What does moonlight sound like?

I feel the gentle vibration of my phone in my back pocket. The small LED screen comes to life with text.

I’m in your driveway

Ready when you are

I slip into a sweater before scrawling a quick note for my parents in case they come back from their monthly dinner date to an empty house. I grab my wallet and house key and step out of the house into the amber-streaked outside world, locking the door behind me.

Cole waves at me from the driver’s seat. I pull open the passenger seat door and he smiles back before giving me a surprise kiss on the forehead.

“Where are we going?” I sign.

“You’ll see,” he signs back, hazel eyes gleaming.

The past year with Cole had been a mix of unplanned excursions and spontaneity–a welcome change of pace to my usual overly protective lifestyle my parents provided me for most of my life. My parents approve Cole, though; I think they were pretty much sold after he started signing along with us when we had him over for dinner one night. He’d practiced for months.

Car rides are always without conversation for the sake of Cole not being able to take his eyes off of the road or his hands off of the steering wheel. The lack of conversation is comforting, though; the two of us have become close enough that there’s no need to fill the air with small talk every moment. His presence is all I need most of the time.

Instead I lose myself in the scenery that rolls by. I watch shadows of trees elongate and the sky fades from amber to rose to violet. I watch as the populated suburbs morph into rolling hills and mysterious forests and green everywhere I look.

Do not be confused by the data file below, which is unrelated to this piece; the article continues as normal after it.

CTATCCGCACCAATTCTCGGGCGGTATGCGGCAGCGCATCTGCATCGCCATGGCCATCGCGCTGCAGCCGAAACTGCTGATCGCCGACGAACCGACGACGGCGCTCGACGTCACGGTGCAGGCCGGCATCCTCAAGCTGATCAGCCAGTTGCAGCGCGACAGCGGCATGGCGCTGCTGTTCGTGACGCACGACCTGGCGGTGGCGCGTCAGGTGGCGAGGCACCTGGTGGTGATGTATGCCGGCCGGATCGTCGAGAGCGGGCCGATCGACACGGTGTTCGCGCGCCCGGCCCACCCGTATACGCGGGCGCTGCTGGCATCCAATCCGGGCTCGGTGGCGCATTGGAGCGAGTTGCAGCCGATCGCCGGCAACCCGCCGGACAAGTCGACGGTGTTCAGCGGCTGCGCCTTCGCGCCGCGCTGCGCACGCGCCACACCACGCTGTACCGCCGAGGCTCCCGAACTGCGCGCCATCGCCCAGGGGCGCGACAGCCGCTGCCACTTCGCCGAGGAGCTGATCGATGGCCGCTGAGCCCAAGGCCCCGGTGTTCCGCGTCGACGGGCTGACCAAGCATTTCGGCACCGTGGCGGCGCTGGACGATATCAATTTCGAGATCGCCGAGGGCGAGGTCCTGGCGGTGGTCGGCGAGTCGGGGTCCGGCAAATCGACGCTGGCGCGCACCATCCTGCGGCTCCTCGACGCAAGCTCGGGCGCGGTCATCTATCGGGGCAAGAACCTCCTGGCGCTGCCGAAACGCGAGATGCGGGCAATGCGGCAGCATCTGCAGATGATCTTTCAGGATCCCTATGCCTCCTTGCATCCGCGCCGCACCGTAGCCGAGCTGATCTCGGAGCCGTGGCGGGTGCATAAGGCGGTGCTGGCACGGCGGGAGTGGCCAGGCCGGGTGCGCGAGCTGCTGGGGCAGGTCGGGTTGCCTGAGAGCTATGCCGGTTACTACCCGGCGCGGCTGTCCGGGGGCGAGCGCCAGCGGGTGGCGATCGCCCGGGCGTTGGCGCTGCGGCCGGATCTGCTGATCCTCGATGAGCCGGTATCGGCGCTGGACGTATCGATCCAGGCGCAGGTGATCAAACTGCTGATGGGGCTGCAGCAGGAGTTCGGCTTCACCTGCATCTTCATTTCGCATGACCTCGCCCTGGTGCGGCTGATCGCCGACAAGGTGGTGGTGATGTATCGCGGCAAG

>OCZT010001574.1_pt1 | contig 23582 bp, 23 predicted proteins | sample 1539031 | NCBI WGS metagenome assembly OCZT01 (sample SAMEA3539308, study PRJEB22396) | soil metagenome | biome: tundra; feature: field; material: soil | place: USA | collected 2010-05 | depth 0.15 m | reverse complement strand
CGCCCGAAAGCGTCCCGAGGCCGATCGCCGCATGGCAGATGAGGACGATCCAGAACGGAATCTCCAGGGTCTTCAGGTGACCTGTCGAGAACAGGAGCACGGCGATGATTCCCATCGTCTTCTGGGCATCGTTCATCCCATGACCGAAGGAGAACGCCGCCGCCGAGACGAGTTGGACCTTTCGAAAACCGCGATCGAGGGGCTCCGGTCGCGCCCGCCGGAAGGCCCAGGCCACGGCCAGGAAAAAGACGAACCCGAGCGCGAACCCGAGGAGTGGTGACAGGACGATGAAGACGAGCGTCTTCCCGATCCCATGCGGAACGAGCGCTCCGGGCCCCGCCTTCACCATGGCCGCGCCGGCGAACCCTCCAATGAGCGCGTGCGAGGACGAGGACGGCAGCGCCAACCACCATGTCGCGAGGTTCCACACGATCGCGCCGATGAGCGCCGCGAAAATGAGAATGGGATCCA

The sky is on the verge of navy blue as Cole eases on the break pedal and pulls into a gravel lot big enough for only two or three cars. We bounce around in our seats with the uneven ground.

“We’re here,” he signs.

I’m not exactly sure where “here” is other than a vast empty field covered with unkempt grass dotted with patches of dainty wildflowers. The green seems to extend for miles before it meets the dark blue sky.

We step outside and the cool summer night air brushes across my bare skin. Cole pulls a plaid blanket out from the trunk. He walks toward me and laces the fingers of his free hand with mine. We walk across the grass until the car fades into a blurry red dot.

Cole grabs two corners of the blanket and lets the breeze unfold the rest before laying it down on the grass. We sit with is arm around my shoulder. I run my fingertips over the blanket, age only making it softer. The sky is now on the verge of blackness with stars beginning to poke through the dark. Cole gives my shoulder a gentle squeeze. I turn toward him and he points somewhere to my right to get me to look.